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JD Wetherspoon has announced it will open beer gardens, roof top gardens and patios at 394 of its 872 pubs in England from Monday 12 April.
The sites will be open from 9am to 9pm between Sunday and Thursday, and 9am to 10pm on Fridays and Saturdays, although some venues have restrictions on closing times so may shut earlier.
Test and trace systems will be in operation at all pubs, with hand sanitisers also available.
While each site is only permitted to open its outdoor space for service, customers will be allowed to go through the pub to go to the toilet, or to access the outside area.
Food will also be available seven days a week from 9am to 8pm, with a 'slightly reduced menu' on offer that includes breakfast, burgers, pizza, deli deals, fish and chips and British classics.
Customers will be able to order and pay through the Wetherspoon app or via table service.
The pubs will not be operating a booking system, meaning people will have to simply turn up to get a table.
Wetherspoon chief executive John Hutson said: "We are looking forward to welcoming our customers and staff back to our pubs."
The government recently announced that hospitality venues would hopefully be allowed to open to the public for outdoor service only from 12 April, as part of a roadmap easing England out of lockdown.
Last year, the government simplified and reduced the cost of the licensing process for outdoor seating and stalls - the rules also meant that pubs and restaurants with car parks and other outdoor spaces were able to use them as drinking/dining areas under their current seating licences.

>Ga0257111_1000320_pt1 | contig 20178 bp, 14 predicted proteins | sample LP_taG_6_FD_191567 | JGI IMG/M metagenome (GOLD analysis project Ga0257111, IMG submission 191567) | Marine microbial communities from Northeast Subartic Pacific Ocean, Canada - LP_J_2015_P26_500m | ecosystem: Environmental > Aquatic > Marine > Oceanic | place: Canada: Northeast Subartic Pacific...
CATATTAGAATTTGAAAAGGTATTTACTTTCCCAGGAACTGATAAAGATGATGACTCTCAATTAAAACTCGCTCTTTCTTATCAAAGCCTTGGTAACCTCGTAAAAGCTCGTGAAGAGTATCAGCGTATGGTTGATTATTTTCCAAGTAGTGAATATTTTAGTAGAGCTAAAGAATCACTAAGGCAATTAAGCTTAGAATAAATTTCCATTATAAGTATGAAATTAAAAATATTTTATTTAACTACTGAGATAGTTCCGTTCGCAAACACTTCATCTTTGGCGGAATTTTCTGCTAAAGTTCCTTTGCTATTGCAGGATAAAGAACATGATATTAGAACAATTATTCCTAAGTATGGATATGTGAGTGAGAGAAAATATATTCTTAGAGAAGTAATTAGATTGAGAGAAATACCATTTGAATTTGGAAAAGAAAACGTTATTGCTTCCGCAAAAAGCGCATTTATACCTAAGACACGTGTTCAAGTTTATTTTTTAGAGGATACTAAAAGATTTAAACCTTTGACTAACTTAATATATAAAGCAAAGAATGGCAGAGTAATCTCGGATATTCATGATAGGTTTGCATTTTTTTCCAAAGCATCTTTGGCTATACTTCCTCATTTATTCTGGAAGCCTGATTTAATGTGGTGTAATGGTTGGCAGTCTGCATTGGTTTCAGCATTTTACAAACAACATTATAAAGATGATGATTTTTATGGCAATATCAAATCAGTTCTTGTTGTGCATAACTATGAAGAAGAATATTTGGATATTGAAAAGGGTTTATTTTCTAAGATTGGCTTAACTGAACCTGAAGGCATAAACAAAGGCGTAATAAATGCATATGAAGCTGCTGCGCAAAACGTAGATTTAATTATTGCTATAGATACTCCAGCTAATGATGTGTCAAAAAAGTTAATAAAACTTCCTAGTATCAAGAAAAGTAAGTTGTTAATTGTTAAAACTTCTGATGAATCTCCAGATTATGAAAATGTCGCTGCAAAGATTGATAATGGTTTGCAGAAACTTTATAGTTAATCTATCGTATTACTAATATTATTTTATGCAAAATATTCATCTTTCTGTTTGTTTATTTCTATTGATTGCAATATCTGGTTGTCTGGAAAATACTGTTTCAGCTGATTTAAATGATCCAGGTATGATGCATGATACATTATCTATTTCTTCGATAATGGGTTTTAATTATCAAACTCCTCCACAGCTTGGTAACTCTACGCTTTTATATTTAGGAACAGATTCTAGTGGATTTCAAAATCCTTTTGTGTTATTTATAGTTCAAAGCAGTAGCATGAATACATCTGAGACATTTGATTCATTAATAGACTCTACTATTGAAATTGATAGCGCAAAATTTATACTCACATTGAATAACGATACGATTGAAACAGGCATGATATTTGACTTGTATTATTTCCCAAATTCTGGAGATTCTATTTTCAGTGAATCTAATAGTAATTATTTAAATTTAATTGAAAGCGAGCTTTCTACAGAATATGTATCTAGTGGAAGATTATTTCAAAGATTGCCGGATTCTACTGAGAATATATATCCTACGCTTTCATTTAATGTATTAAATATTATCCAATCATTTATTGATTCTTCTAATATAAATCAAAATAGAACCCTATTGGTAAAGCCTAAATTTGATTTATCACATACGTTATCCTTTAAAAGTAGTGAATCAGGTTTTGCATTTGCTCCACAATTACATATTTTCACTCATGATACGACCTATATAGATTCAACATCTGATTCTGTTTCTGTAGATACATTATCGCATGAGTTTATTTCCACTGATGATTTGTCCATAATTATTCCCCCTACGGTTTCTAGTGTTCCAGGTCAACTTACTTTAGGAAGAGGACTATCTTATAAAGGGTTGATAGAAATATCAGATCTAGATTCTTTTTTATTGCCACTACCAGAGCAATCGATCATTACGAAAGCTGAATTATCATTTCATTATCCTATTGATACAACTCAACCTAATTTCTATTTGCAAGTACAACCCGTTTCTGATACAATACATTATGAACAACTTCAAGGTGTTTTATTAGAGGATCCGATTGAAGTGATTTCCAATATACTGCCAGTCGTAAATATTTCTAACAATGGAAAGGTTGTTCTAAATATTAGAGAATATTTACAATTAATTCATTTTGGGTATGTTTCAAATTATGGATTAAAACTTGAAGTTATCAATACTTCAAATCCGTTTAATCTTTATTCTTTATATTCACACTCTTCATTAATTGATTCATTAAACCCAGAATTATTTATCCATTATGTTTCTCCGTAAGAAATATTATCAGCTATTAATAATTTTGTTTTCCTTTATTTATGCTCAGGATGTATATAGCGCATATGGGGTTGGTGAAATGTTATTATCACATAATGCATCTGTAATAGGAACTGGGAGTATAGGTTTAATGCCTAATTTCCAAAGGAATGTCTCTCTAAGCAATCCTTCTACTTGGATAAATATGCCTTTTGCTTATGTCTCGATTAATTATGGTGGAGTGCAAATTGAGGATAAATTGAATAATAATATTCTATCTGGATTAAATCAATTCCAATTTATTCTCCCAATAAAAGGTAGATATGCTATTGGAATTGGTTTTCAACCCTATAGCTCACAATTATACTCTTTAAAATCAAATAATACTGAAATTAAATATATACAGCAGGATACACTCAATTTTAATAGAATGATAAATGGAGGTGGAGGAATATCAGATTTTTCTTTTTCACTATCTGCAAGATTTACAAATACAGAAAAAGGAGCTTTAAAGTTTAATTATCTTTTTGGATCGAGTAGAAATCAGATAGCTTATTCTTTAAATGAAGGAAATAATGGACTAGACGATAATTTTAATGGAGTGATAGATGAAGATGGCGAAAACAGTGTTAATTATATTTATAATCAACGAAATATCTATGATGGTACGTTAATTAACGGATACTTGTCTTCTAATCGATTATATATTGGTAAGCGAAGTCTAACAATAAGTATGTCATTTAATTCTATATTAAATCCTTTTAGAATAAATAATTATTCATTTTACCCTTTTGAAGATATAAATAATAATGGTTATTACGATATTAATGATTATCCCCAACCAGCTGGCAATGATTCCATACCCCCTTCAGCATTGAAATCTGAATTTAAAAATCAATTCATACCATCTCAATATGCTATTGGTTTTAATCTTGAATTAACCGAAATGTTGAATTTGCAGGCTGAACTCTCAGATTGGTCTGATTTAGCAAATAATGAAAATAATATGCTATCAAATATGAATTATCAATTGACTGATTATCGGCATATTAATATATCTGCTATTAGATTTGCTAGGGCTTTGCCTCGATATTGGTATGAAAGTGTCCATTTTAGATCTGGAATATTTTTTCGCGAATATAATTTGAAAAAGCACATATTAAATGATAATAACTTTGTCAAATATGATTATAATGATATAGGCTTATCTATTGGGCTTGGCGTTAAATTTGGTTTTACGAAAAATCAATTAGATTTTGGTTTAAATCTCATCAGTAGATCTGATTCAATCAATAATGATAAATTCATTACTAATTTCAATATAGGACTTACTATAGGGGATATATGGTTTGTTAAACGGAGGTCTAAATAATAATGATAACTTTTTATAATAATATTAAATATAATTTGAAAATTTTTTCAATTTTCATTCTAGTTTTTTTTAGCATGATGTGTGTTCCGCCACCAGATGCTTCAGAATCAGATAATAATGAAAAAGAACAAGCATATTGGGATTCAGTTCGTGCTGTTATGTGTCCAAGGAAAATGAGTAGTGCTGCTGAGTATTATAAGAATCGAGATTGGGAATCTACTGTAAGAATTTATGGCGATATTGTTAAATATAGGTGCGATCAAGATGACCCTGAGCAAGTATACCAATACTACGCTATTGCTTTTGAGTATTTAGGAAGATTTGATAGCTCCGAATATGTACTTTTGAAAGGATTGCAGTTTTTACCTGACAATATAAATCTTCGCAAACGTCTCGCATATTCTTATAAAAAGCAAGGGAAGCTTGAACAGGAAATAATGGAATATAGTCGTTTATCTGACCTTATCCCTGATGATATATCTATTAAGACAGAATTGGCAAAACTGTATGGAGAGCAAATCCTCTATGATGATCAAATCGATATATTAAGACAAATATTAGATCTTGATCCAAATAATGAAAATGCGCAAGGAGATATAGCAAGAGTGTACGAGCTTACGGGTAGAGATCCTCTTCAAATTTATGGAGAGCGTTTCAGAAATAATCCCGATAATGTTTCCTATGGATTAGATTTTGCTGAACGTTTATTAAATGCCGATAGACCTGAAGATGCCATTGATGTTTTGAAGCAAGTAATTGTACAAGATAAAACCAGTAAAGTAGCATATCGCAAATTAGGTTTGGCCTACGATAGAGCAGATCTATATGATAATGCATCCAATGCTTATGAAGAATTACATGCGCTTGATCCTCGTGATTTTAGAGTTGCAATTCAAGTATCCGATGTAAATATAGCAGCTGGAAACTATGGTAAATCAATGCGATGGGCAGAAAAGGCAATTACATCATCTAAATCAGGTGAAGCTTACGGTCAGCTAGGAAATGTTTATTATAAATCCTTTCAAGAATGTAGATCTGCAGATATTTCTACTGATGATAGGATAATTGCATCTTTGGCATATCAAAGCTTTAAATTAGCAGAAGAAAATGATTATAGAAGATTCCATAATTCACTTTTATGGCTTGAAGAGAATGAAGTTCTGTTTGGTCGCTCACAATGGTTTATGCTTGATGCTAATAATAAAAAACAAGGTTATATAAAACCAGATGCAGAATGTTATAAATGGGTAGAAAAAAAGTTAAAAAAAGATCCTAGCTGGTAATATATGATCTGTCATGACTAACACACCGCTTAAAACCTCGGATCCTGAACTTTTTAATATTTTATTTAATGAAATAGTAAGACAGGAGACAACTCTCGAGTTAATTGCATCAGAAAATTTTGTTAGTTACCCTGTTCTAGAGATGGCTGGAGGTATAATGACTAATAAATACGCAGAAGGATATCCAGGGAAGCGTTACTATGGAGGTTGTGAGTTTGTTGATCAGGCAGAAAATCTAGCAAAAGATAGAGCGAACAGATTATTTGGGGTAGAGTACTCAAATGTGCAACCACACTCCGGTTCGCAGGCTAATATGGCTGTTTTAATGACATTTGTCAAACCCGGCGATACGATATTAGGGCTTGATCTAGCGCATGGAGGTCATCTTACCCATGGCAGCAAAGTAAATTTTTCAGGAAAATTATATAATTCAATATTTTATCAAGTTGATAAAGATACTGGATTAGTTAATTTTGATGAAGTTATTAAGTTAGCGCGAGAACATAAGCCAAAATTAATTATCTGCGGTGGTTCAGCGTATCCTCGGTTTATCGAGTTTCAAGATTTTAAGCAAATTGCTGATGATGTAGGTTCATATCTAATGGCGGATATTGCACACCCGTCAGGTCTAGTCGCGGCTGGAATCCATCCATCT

A spokesperson from the Ministry of Housing, Communities and Local Government told LADbible these rules would be staying in place for the forthcoming easing of restrictions.
This means that, if your local hasn't got a beer garden but does have a car park, then it might be able to open in April - rather than having to hang on until indoor service in May.
As well as this, there will also be temporary changes to licensing laws which will allow more licensed premises to sell alcohol for consumption off the premises - meaning people can buy drinks for a pub and then take them away to drink elsewhere.
Speaking when the move was first announced last June, Communities Secretary Robert Jenrick said: "I know we all look forward to seeing our pubs, cafes and restaurants open their doors again and I'm determined to give them a helping hand to get back on their feet and their staff back to work safely.
"That's why we are introducing changes to make it quicker, easier and cheaper for them to set up outdoor seating and street stalls to serve food and drink."
Featured Image Credit: PA
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